Methods of Genetically Encoding Unnatural Amino Acids in Eukaryotic Cells Using Orthogonal TRNA/Synthetase Pairs
Inventors: Lei Wang
Potential Uses: Research Tool, Protein Production
Genetic encoding of novel amino acids in mammalian cells, high-yield production of unnatural amino acids and novel proteins.
Proteins participate in various biological processes and can be harnessed to probe and control biological events selectively and reproducibly. However, the genetic code limits protein building blocks to 20 common amino acids, which limits our ability to manipulate proteins in live cells. The ability to genetically encode unnatural amino acids would remove this restriction and enable novel chemical and physical properties to be precisely introduced into cellular proteins. Historically, genetically encoding unnatural amino acids in mammalian cells has been greatly hampered by two main challenges: inefficient biosynthesis of orthogonal bacterial tRNAs and difficulty in generating unnatural-amino-acid-specific synthetases in these cells. Consequently, this type of engineering has been mainly restricted to bacteria or in yeast, and it has been difficult to incorporate unnatural amino acids in mammalian cells.
Salk researchers have developed a novel strategy to expand the natural repertoire of 20 amino acids in mammalian cells and have successfully inserted tailor-made amino acids into proteins in these cells. The method involves "coercing" mammalian cells to express bacterial tRNAs by using the H1 promoter, then pairing the tRNAs with synthetases that recognize the tRNAs and attach the cognate unnatural amino acid. In proof-of-principle experiments, unnatural amino acids with extended side chains were used to determine the operating mechanism of the ?molecular gates? that regulate the movement of potassium ions in and out of nerve cells, a finding that eluded conventional amino acid mutagenesis.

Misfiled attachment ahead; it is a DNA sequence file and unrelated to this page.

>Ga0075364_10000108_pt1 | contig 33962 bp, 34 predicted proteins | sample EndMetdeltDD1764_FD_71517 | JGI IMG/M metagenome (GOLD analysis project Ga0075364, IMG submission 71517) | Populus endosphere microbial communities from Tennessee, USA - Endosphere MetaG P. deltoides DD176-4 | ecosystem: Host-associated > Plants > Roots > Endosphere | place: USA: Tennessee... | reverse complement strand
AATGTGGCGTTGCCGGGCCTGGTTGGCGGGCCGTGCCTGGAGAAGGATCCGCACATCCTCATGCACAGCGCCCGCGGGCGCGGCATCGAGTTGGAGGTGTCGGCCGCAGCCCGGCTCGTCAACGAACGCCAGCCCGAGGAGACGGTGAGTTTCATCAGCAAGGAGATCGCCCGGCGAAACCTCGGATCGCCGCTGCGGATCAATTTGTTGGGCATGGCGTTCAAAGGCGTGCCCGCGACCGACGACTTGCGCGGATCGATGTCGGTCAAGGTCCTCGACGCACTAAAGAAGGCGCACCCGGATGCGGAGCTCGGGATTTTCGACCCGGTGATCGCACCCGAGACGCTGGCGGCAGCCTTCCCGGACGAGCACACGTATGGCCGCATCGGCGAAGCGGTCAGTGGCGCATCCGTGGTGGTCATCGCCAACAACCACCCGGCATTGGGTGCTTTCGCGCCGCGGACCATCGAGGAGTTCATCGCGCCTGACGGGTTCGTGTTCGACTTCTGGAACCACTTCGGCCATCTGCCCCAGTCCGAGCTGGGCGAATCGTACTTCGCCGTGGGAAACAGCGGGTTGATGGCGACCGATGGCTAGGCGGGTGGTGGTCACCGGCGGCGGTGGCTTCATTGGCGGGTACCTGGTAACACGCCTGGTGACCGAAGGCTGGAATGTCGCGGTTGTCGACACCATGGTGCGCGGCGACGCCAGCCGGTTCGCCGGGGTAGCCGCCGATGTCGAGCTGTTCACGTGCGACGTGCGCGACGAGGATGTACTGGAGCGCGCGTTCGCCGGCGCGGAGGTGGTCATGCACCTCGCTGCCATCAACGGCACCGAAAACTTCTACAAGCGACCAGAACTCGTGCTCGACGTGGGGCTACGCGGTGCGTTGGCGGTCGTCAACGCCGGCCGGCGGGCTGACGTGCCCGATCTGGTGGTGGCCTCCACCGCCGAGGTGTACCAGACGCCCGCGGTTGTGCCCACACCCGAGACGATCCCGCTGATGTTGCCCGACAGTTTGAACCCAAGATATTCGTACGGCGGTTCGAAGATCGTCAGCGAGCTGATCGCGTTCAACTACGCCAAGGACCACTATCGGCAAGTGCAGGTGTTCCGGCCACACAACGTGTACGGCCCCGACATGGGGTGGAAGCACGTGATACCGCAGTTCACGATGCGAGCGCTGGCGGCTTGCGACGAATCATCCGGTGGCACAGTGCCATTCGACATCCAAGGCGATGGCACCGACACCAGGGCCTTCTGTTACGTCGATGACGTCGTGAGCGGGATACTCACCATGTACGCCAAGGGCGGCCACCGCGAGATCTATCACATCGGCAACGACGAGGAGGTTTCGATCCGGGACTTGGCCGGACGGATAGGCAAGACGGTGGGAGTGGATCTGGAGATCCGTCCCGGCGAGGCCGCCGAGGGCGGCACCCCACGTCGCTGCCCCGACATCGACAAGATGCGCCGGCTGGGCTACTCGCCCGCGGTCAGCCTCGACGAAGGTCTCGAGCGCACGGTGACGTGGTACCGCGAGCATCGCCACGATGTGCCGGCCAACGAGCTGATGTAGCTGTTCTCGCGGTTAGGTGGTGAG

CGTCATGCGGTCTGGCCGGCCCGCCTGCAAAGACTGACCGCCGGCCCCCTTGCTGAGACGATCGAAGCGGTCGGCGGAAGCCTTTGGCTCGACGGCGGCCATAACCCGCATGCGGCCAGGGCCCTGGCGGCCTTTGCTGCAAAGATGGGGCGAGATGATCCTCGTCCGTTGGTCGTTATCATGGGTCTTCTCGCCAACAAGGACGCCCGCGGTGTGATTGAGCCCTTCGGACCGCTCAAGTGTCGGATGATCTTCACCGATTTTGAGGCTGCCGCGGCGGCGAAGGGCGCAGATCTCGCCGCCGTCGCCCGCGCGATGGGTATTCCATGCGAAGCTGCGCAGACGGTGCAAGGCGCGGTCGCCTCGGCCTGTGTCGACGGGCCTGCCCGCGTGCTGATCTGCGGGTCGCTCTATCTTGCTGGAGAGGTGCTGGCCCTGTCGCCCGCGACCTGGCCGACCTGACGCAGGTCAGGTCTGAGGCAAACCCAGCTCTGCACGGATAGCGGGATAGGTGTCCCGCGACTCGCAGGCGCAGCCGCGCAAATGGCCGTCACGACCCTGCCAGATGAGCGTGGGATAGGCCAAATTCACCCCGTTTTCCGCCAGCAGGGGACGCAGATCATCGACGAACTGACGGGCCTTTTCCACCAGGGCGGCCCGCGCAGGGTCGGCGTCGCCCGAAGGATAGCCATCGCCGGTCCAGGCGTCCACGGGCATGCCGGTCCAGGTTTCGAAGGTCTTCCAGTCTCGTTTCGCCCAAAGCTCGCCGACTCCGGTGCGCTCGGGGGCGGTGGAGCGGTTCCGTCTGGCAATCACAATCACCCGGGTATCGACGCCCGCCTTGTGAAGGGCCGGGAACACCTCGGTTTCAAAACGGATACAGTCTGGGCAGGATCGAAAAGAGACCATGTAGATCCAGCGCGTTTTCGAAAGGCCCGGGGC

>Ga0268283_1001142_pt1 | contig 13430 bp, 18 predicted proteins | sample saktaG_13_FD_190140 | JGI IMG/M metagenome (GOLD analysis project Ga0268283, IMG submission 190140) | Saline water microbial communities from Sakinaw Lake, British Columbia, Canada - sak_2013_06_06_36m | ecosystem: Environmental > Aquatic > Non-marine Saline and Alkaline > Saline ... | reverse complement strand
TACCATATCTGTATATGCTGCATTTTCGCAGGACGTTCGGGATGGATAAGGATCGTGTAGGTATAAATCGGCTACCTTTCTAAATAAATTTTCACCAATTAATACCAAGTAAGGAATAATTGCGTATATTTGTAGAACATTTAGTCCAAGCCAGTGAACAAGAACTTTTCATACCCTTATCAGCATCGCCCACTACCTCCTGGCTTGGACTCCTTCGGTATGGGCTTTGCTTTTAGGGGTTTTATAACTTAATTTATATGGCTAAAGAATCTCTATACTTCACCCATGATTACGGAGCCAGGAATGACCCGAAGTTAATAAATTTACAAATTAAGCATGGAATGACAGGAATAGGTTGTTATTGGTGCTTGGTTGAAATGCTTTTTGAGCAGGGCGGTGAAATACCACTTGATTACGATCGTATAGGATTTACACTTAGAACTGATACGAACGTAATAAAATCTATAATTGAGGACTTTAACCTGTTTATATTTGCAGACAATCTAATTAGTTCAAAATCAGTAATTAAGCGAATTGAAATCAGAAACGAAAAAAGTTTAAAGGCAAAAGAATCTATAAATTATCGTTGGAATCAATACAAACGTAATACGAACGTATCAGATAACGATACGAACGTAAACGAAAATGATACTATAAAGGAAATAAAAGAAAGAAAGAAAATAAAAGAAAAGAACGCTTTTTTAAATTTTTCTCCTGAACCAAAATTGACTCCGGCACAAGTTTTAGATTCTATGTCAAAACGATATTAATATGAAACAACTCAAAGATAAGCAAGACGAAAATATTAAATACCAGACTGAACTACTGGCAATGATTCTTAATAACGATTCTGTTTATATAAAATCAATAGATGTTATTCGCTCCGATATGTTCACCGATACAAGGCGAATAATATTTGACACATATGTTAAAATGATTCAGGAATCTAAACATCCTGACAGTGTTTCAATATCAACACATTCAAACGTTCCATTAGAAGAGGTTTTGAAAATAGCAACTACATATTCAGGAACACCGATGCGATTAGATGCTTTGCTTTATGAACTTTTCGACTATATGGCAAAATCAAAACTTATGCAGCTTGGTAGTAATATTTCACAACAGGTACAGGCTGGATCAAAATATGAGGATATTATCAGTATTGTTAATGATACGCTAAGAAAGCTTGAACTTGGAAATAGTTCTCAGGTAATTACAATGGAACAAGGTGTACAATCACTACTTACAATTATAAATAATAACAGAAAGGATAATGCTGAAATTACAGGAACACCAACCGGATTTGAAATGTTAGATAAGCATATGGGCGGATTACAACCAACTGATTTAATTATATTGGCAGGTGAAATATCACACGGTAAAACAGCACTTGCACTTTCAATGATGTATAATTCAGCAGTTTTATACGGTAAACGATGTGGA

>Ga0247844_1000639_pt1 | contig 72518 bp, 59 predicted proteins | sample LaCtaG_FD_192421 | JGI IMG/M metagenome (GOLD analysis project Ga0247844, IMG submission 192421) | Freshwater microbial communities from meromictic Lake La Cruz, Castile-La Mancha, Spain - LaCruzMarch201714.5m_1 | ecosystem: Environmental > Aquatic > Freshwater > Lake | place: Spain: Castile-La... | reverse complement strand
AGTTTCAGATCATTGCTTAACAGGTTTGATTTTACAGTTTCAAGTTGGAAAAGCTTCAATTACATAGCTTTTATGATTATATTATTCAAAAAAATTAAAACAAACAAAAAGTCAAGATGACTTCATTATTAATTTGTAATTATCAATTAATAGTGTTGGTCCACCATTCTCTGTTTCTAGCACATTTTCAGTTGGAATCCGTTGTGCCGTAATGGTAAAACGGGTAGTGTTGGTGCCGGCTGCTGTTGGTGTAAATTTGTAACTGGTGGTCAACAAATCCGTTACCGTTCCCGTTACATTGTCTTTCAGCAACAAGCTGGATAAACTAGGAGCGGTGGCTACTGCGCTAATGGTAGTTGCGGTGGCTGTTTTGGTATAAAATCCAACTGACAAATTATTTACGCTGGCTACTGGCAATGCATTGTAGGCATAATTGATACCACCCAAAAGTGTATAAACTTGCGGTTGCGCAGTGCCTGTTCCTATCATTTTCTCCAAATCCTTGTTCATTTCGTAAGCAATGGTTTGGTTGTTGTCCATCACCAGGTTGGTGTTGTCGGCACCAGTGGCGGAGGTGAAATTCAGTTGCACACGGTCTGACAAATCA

Genetically encoding unnatural amino acids will allow more precise investigation of biological events directly in living cells and organisms. Site-directed mutagenesis using novel amino acids will become possible, allowing large-scale production of mutant proteins useful for sample-intensive in-vitro studies, as well as for therapeutic and industrial applications. Other possible applications include unnatural amino acids tailor-designed and encoded to probe, and even control, proteins and protein-related biological processes. For example, fluorescent unnatural amino acids could be used to sense local environmental changes and serve as reporters for enzyme activity, membrane potential or neurotransmitter release. Those bearing photocrosslinking agents could be applied to identify protein-protein and protein-nucleic acid interactions in cells; and photoisomerizable amino acids could be designed to switch on and off signal initiation and transduction noninvasively.
Patent Status: U.S. Patent Application published as 2008/0254540
International Patent Application published as WO 2008/127900 A1
Publications: J Am Chem Soc. 130(19): 6066-7 (2008)
Nature Neuroscience 10(8): 1063-1072 (2007)
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